I sometimes call my son embarrassing pet names he is much too old to be called by. I suck like that.

For some reason, my son and I were discussing one particular such name, and I was saying how nice it was phonetically. How it rolled off the tongue, how it felt loving to say it. And we started thinking of pet names that didn’t sound like that. Names that felt formal, like “Dearest.” You have to stop and say dearest carefully; the syllables require enunciation. Or “Sweetheart.” There’s a stop in that one, between the “t” and the “h,” which makes saying it slightly labored. Whereas “Baby” or “Honey” roll off the tongue.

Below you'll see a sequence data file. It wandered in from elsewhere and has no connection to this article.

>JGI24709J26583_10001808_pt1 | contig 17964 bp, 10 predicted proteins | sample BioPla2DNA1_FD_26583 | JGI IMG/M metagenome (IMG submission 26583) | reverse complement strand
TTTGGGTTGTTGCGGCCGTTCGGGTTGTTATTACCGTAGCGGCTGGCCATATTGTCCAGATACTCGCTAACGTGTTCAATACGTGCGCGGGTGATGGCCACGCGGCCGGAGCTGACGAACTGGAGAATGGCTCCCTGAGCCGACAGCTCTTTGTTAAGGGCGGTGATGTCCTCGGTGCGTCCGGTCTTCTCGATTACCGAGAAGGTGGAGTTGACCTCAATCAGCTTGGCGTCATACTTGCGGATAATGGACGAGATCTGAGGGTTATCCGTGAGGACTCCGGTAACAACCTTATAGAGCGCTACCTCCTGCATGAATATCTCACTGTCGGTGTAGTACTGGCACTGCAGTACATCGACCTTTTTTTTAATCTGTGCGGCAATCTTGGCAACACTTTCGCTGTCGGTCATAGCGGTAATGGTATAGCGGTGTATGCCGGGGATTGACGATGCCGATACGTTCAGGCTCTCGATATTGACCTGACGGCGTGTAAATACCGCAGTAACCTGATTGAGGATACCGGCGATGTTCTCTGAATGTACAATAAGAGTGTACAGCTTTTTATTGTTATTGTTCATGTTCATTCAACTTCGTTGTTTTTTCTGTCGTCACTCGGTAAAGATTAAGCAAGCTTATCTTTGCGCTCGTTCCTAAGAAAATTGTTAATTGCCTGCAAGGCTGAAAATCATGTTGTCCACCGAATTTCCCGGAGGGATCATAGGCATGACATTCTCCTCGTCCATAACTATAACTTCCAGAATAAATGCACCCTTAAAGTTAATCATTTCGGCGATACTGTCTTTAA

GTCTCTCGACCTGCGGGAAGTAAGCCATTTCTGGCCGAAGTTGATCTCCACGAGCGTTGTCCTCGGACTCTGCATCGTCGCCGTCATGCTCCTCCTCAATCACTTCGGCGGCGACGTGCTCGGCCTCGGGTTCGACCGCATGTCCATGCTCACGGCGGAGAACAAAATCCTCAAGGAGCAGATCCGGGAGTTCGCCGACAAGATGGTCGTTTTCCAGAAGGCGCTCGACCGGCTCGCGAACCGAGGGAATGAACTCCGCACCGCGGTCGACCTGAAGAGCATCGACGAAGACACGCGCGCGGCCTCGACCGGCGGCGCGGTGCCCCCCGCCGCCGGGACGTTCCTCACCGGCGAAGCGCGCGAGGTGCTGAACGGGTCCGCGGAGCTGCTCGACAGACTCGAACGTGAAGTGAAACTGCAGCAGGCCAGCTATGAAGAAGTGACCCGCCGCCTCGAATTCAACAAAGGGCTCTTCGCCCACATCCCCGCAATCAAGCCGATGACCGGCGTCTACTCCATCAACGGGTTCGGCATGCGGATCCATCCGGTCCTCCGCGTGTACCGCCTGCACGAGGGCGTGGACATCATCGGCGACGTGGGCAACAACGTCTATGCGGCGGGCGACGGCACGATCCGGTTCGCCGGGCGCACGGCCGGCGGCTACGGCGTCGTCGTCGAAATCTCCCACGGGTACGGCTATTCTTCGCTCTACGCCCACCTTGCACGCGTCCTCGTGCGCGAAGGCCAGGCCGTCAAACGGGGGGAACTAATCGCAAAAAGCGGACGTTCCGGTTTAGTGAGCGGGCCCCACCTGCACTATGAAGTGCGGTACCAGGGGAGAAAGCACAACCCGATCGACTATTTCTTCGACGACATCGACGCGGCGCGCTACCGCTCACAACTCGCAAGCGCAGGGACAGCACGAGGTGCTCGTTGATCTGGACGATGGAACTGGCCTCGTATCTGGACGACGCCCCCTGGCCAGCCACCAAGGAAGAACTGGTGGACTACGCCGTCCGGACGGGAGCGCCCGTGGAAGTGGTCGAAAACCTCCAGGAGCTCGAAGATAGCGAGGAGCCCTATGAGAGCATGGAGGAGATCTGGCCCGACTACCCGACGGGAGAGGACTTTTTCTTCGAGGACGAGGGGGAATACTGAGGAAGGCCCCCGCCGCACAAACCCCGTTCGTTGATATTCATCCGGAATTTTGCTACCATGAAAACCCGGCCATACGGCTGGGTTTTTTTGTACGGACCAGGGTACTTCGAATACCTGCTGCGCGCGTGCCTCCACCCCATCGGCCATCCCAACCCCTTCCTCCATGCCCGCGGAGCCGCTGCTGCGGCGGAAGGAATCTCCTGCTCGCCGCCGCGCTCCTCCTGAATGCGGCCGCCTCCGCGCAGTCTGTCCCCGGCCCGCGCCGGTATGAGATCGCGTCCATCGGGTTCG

“Lovely” (which is what Pete calls Trudy) doesn’t roll off the tongue. It’s labored. Everything about it is full of effort and artifice. “Lovely” is a fake pet name. It screams “I made this up for you to prove to you I love you.” It says “Listen to me use fancy words so that you’ll give in to my manipulations.” Even Thurston Howell’s “Lovey” is more relaxed. As is “Birdie,” which has an easy enunciation that feels like it just slipped out.

It’s amazing to me that even what they call their wives draws fundamental character distinctions between Don and Pete.